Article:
Broken or Knocked-out Teeth

  • Medical Author: Victor M Almeida, DO
  • Coauthor: Joseph J Sachter, MD, FACEP
  • Medical Editor: Scott H Plantz, MD, FAAEM
  • Medical Editor: Francisco Talavera, PharmD, PhD
  • Medical Editor: Jerry R. Balentine, DO, FACEP

Facts on Broken or Knocked-Out Teeth

Broken Tooth
The broken teeth commonly occur with falls, sports activities, child abuse, and multiple trauma such as auto collisions.

Each tooth is composed of calcium and several other organic components. It is divided into 3 layers: enamel, dentin, and pulp - each layer having a specific role.

  • Enamel is a hard outer protective coating. It is the hardest substance in the body. A similar substance called cementum provides a protective coating over the root. It differs from dentin by its porous nature.
  • Most of the tooth is composed of dentin, which is found directly beneath the enamel.
  • The pulp, the innermost layer, contains the blood supply that nourishes the tooth as well as nerve fibers that provide pain and temperature sensation. It also produces dentin.
Full array of adult teeth
A full array of adult teeth

Anatomically, the tooth is made up of the crown and root. The crown is the visible portion you see inside the mouth. The root extends beneath the gum line. The tooth is positioned in a bony socket called the alveolus. It is anchored by a ligament and protected by the gums.

The structure of a tooth
The structure of a tooth

The 20 primary or baby teeth are replaced, beginning at about 6 years, with 32 adult or permanent teeth. Injury to teeth, especially permanent teeth, can be painful and serious.

What causes broken or teeth?

Dental injuries to the teeth commonly occur with falls, assaults, sports activities, child abuse, and multiple trauma such as an auto collision.

Broken or Knocked-Out Teeth Symptoms

Toothache and jaw pain are common symptoms of dental injuries. Some people may complain of pain with chewing or with temperature changes.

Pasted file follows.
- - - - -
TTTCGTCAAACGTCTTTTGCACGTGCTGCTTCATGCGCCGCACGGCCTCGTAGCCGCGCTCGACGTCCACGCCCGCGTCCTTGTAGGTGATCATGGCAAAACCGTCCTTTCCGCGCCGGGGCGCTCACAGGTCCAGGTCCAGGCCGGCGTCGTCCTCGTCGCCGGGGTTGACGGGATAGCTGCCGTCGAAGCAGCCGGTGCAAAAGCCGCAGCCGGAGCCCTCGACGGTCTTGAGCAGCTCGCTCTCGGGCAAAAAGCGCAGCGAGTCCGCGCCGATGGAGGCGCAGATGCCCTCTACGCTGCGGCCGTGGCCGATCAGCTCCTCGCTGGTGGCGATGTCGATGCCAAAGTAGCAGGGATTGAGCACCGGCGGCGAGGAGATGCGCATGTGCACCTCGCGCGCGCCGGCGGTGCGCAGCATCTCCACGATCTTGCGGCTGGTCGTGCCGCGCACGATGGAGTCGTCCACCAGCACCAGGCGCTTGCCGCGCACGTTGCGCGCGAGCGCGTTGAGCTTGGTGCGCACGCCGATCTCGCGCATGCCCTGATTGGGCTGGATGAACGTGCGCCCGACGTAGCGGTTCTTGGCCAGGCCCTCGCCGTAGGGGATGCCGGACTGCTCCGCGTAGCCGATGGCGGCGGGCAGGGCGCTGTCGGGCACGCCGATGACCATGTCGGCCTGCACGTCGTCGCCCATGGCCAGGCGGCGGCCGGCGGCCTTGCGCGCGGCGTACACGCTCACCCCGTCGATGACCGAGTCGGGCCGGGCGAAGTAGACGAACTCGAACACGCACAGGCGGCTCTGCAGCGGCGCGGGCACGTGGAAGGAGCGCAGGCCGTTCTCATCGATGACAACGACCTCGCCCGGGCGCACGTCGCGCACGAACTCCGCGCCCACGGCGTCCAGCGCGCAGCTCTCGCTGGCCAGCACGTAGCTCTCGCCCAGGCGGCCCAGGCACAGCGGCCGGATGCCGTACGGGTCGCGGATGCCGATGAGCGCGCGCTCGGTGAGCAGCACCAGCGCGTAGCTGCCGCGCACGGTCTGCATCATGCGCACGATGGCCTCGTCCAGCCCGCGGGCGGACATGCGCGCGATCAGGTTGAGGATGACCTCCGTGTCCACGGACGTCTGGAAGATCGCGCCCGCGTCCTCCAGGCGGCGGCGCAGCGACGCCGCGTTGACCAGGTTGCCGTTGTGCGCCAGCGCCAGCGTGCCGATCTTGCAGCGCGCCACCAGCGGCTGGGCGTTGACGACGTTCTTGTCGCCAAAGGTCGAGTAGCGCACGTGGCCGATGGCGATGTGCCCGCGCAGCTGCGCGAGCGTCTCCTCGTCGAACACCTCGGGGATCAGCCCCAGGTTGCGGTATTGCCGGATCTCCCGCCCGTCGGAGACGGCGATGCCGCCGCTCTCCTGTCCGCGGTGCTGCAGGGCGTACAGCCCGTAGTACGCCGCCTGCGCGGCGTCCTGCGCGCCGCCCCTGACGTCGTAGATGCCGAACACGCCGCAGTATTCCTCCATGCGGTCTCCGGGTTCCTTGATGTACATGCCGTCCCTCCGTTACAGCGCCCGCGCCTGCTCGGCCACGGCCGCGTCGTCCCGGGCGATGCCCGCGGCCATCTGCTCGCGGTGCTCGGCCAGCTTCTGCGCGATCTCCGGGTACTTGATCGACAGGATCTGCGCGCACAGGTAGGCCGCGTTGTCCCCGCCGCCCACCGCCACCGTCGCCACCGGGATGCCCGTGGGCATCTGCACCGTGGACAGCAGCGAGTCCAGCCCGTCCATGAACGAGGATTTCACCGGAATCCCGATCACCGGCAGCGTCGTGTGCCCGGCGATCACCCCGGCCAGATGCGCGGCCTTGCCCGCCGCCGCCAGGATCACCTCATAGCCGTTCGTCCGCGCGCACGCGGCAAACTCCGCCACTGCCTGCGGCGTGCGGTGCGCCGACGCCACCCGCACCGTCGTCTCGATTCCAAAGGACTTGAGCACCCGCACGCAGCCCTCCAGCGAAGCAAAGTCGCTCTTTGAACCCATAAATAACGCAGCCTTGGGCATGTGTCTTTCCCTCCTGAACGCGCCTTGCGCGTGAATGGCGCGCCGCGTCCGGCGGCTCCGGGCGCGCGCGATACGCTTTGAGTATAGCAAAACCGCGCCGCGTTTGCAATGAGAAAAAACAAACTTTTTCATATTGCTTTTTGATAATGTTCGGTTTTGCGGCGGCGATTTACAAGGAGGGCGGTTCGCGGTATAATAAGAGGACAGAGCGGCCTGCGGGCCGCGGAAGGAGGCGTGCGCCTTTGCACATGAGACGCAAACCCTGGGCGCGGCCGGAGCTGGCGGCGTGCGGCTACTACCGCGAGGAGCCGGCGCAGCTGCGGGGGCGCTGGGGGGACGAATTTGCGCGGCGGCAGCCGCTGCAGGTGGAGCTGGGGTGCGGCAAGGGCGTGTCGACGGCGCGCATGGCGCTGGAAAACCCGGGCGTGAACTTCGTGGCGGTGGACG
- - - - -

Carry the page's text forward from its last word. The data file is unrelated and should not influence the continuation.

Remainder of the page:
Although a tooth may have broken off, loosened, fallen out, or been pushed into the gum line, other less common symptoms may be seen.

How dentists assess the type of damage to a tooth
How dentists assess the type of damage to a tooth.

  • Isolated bleeding from the mouth
  • Cuts surrounding the lips and cheeks
  • Facial swelling
  • A change in the tooth’s color (may take a long time to appear)

When to Seek Medical Care for Broken Teeth

If you have a concern about a possible tooth injury or change in tooth color, call your dentist or doctor. Often when teeth are knocked out, however, you need to seek emergency care, especially if the tooth is a permanent one.

Seek emergency dental or medical care in the following instances:

  • Trouble breathing
  • Persistent bleeding (won't stop)
  • Severe pain
  • Facial swelling
  • Fever

How are broken teeth diagnosed?

If there is no other trauma, the doctor or dentist will take a history of events leading up to the injury. A focused examination of the face, neck, mouth, and teeth follows. The doctor or dentist will look for damage to the jaw, salivary ducts, and nerves, as well as to account for all missing teeth.

  • For a single tooth injury, a plain dental x-ray will be taken, although most hospitals do not offer this type of film. A panoramic x-ray may also be taken to detect dental injuries. This image is taken as the device sweeps around the jaw in an arc and permits a thorough structural evaluation of the teeth, jaw, and soft tissue structures. It is typically found in most oral surgeons’ offices, as well as in some dental offices and some Emergency Departments.
  • If a tooth is missing and is suspected to have been swallowed, a neck or chest X-ray may be taken to try to find it. The tooth may end up in the throat, lung, or stomach.
  • The Ellis classification is a way to grade or describe tooth fractures. The higher the number, the more serious the fracture.
    • An Ellis I fracture solely involves the enamel. This is the proverbial "chipped tooth." It is usually painless and more a cosmetic problem than anything else.
    • An Ellis II fracture extends through the enamel and stops at the dentin. Usually, the tooth is sensitive to cold.
    • In an Ellis III fracture, the injury extends through all 3 layers, exposing the pulp. Typically you will have extreme pain, often accompanied by mild bleeding from the tooth itself.

How to Fix Broken Teeth

Before focusing on the teeth, be certain that a life- or limb-threatening injury is not present. For example, if someone fell 10 feet and is not responding, and there is a puddle of blood by the mouth with teeth scattered about, don’t assume there is an isolated injury to the teeth. In the grand scheme of things, dental injuries can wait.

  • If a tooth is completely knocked out, it should be quickly rinsed off with water, but never scrubbed. The tooth should be held by the crown (top), not the root, so you do not damage the ligaments. In a cooperative adult, the tooth should be put back in the socket.
    • Many people may be uncomfortable reimplanting the tooth on their own. If this is the case, be sure to transport the tooth to the doctor or dentist in saline, milk, or saliva.